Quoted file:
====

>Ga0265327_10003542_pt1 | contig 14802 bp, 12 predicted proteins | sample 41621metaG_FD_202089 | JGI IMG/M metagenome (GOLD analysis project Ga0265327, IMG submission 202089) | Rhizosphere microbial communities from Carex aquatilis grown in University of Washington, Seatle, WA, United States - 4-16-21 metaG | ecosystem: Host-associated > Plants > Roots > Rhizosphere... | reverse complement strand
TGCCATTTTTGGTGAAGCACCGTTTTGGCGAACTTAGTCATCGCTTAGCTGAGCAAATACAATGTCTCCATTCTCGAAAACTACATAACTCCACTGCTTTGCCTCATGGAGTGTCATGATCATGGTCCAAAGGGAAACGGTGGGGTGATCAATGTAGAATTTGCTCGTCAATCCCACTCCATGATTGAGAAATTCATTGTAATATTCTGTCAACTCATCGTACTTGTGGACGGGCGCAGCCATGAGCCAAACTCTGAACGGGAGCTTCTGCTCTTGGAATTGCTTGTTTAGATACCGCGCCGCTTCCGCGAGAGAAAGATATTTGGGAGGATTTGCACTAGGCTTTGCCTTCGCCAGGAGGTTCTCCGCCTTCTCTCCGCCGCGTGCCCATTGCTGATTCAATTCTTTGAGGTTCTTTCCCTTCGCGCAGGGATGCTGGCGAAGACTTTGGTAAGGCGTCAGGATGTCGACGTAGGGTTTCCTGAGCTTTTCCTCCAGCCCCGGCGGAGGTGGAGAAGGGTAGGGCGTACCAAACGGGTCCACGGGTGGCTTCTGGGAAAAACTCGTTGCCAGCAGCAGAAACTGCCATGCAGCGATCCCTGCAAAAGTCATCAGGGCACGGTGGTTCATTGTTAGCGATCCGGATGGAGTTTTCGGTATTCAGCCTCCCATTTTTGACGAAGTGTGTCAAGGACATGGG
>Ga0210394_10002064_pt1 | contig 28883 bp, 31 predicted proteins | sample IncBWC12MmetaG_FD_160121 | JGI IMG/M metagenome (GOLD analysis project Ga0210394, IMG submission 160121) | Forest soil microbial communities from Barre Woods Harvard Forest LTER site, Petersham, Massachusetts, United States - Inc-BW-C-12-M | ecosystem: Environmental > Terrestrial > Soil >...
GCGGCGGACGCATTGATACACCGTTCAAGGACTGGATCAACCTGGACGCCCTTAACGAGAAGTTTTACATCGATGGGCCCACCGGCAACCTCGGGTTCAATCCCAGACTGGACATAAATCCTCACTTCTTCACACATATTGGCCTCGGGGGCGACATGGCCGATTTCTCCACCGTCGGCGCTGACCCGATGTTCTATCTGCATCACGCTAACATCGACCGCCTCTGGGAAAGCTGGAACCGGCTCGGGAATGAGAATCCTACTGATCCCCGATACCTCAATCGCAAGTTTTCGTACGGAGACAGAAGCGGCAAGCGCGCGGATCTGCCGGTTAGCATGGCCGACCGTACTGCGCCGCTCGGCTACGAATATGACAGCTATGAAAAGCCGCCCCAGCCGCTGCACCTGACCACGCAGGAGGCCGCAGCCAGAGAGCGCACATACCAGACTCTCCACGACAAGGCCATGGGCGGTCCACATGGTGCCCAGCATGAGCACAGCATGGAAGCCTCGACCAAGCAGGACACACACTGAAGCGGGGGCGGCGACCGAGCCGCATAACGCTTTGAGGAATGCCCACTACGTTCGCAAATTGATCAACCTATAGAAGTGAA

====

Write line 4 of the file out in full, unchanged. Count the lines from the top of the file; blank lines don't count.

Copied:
GCGGCGGACGCATTGATACACCGTTCAAGGACTGGATCAACCTGGACGCCCTTAACGAGAAGTTTTACATCGATGGGCCCACCGGCAACCTCGGGTTCAATCCCAGACTGGACATAAATCCTCACTTCTTCACACATATTGGCCTCGGGGGCGACATGGCCGATTTCTCCACCGTCGGCGCTGACCCGATGTTCTATCTGCATCACGCTAACATCGACCGCCTCTGGGAAAGCTGGAACCGGCTCGGGAATGAGAATCCTACTGATCCCCGATACCTCAATCGCAAGTTTTCGTACGGAGACAGAAGCGGCAAGCGCGCGGATCTGCCGGTTAGCATGGCCGACCGTACTGCGCCGCTCGGCTACGAATATGACAGCTATGAAAAGCCGCCCCAGCCGCTGCACCTGACCACGCAGGAGGCCGCAGCCAGAGAGCGCACATACCAGACTCTCCACGACAAGGCCATGGGCGGTCCACATGGTGCCCAGCATGAGCACAGCATGGAAGCCTCGACCAAGCAGGACACACACTGAAGCGGGGGCGGCGACCGAGCCGCATAACGCTTTGAGGAATGCCCACTACGTTCGCAAATTGATCAACCTATAGAAGTGAA